This could just be an example of getting out of some stock near the top but the timing suggests otherwise as the next March Against Monsanto is one month away (May 24). The total for those 95,000 shares is about almost $10.5 million. Another executive exercised options on approximately one-third of his holdings.
St. Louis Biz Journal
Monsanto Co. – Hugh Grant, chief executive, sold 95,000 shares April 15 at $110.34 per share and now holds 380,533 shares. Tom Hartley, officer and treasurer, exercised options for 7,900 shares April 15 at $20.81 per share. He sold 7,900 shares April 15 at $110.51 per share and now holds 15,537 shares.
In the latter half of 2013, Grant also sold 40,000 shares. Hartley sold about 10,000 shares. Those transactions were reported after an August 2013 article noted hedge funds were becoming increasingly wary of holding Monsanto stock.
Monsanto Company (NYSE:MON) has had one of the most up-and-down years of the stocks we track. Shares of the ag behemoth have been unable to get on a run in 2013, as constant drama over GMOs seems to be hitting the newswires daily. With that in mind, it appears that some hedge funds want nothing to do with it.
Out of the hedge funds we follow, Stephen Mandel’s Lone Pine Capital had the most valuable position in Monsanto Company (NYSE:MON), worth close to $613.3 million, accounting for 3% of its total 13F portfolio. On Lone Pine Capital’s heels is Andreas Halvorsen of Viking Global, with a $414.5 million position; 2.3% of its 13F portfolio is allocated to the company. Other peers with similar optimism include Phill Gross and Robert Atchinson’s Adage Capital Management, John Griffin’s Blue Ridge Capital and Jason Capello’s Merchants’ Gate Capital.
Since Monsanto Company (NYSE:MON) has experienced declining interest from the entirety of the hedge funds we track, logic holds that there exists a select few hedgies that decided to sell off their positions entirely at the end of the second quarter. At the top of the heap, Jeffrey Vinik’s Vinik Asset Management said goodbye to the largest stake of the 450+ funds we monitor, totaling close to $100.8 million in stock. Sean Cullinan’s fund, Point State Capital, also dropped its stock, about $54.7 million worth. These transactions are interesting, as total hedge fund interest was cut by 4 funds at the end of the second quarter.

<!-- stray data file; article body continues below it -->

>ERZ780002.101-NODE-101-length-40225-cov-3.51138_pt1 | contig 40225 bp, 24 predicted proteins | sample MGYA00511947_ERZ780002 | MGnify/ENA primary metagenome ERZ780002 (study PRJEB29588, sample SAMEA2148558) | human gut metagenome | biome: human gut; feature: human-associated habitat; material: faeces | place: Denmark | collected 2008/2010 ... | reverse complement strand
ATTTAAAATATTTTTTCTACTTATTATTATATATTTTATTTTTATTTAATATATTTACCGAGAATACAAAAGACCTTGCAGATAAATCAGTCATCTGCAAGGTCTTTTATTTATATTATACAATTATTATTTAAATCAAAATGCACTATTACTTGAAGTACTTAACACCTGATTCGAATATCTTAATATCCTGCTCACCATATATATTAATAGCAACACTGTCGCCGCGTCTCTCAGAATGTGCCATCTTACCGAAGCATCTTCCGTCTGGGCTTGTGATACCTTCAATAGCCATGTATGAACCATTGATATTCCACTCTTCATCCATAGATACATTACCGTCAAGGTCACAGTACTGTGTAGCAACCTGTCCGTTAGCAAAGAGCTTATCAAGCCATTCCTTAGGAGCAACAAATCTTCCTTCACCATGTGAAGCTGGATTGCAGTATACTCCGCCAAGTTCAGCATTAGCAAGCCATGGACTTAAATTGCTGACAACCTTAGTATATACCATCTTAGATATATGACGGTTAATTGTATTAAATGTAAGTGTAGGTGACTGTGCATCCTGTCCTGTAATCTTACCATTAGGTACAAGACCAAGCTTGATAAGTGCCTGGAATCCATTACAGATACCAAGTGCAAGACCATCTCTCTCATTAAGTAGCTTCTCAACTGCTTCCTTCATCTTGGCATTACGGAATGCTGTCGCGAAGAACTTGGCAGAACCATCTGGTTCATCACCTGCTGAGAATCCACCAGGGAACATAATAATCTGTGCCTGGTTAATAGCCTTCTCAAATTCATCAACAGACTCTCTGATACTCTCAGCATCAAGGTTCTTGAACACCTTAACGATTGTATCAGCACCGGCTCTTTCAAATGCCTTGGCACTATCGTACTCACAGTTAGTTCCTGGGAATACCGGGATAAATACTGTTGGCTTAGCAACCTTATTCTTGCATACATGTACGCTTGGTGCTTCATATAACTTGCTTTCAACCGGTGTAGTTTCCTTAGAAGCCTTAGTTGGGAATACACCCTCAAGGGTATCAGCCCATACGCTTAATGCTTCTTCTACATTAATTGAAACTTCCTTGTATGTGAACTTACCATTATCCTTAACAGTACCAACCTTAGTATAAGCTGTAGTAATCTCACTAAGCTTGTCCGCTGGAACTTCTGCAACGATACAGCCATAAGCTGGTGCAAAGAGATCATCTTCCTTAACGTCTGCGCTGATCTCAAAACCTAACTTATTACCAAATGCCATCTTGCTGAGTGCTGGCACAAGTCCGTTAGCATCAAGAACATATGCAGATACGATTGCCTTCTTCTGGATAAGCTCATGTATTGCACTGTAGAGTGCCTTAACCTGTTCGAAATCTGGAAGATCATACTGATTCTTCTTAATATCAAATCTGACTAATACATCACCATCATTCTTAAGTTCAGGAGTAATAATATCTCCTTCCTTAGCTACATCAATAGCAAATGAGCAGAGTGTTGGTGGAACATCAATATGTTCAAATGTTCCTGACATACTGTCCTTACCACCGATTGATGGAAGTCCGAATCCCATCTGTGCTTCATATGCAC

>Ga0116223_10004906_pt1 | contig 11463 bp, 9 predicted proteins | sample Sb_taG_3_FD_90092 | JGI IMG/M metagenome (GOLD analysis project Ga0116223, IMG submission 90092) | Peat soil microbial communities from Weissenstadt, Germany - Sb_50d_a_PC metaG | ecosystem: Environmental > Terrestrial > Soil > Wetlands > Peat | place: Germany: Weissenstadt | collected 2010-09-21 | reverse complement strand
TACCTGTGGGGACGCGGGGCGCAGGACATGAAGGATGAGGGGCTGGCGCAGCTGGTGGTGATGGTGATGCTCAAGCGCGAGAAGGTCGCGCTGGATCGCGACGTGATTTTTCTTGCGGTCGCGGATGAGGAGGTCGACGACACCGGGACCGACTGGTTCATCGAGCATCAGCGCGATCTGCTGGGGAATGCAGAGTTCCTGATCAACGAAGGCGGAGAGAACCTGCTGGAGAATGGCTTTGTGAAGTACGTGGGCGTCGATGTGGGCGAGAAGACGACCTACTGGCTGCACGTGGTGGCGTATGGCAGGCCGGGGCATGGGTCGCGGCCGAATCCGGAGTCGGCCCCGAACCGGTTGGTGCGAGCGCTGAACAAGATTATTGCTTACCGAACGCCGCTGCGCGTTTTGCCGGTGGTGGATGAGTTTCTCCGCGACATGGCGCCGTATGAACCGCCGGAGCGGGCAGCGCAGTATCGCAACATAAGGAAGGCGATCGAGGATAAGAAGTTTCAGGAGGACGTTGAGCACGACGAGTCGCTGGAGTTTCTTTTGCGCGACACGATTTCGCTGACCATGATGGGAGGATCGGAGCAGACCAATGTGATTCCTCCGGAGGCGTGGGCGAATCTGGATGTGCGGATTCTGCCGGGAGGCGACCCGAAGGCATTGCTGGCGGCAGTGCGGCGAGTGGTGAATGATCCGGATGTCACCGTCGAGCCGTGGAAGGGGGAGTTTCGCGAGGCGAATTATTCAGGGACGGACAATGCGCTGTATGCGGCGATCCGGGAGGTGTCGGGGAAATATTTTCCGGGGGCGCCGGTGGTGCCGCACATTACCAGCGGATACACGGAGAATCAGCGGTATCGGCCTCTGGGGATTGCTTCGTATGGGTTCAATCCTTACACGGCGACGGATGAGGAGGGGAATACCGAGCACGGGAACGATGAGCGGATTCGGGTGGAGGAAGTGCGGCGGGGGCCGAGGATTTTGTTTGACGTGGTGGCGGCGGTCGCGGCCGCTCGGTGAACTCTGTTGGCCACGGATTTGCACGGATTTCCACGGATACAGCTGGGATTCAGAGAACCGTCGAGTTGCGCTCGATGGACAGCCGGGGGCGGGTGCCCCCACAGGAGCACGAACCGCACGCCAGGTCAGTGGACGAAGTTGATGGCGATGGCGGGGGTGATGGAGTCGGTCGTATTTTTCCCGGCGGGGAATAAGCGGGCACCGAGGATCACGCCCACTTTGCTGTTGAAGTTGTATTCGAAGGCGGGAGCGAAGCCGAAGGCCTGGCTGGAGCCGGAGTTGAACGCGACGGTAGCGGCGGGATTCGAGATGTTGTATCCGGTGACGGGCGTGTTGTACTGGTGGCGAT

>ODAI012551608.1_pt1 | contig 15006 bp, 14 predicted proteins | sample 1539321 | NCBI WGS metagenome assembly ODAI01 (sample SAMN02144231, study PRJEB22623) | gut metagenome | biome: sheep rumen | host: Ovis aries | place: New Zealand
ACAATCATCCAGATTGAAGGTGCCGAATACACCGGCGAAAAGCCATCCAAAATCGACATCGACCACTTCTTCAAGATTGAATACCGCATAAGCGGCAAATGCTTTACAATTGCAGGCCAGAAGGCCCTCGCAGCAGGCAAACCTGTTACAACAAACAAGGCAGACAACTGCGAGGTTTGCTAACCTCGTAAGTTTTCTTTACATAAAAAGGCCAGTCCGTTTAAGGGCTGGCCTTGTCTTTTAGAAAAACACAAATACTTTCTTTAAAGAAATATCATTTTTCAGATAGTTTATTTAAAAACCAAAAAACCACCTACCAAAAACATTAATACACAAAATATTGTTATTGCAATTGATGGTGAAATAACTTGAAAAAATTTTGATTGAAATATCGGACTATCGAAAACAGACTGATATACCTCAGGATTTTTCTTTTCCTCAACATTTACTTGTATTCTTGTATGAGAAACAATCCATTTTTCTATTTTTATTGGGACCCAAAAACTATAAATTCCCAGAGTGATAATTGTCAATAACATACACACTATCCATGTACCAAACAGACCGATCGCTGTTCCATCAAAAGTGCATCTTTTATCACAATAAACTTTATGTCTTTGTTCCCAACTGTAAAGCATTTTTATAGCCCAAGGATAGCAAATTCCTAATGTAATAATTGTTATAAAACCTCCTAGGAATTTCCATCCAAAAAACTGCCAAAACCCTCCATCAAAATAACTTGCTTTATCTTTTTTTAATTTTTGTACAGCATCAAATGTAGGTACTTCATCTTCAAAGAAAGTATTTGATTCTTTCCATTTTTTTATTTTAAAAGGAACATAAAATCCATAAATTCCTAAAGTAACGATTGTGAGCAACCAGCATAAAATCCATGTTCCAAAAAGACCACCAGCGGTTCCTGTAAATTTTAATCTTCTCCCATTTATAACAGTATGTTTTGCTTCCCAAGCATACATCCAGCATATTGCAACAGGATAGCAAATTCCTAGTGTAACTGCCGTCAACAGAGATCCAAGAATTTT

Correlation is not necessarily causation but it can’t be ignored that these sales followed significant periods of negative press for Monsanto and the GMO biotech sector.
Recall last May’s protests where over 2 million people in 52 countries participated. The company’s stock actually declined a few days prior to the march after headlines which need no alteration, “Monsanto Sees ‘Elitism’ in Social Media-Fanned Opposition“, based on quotes from CEO Grant.
There was also the discovery of unapproved Monsanto wheat crop found growing in Oregon, followed by the news that Japan canceled U.S. wheat orders on GMO fear.
06/02: GMO genetic pollution alert: Genetically engineered wheat escapes experimental fields planted across 16 states
06/05: Monsanto can’t explain how GMO wheat survived
06/08: Monsanto pushes bizarre conspiracy theory to deflect blame for GE wheat contamination of commercial crops
Some will suggest that this was simply a high point in the cycle of the company’s shares. This chart from 2012-13 shows share values approaching the high at the time in May 2013.
Wall Street vultures gathering?
Earlier this April, it was noted by JPMorgan analysts that Monsanto may need to alter the company’s structure to achieve continued success in Wall Street circles.
Monsanto Co. (MON) may attract an activist investor after its shares underperformed since a breakup of the world’s largest seed company may create more value for investors, JPMorgan Chase & Co. said.
“We think there is a reasonable possibility of an activist appearance at Monsanto, although we have neither intimations nor knowledge of any activist intentions,” JPMorgan analysts led by Jeffrey J. Zekauskas said today in a note.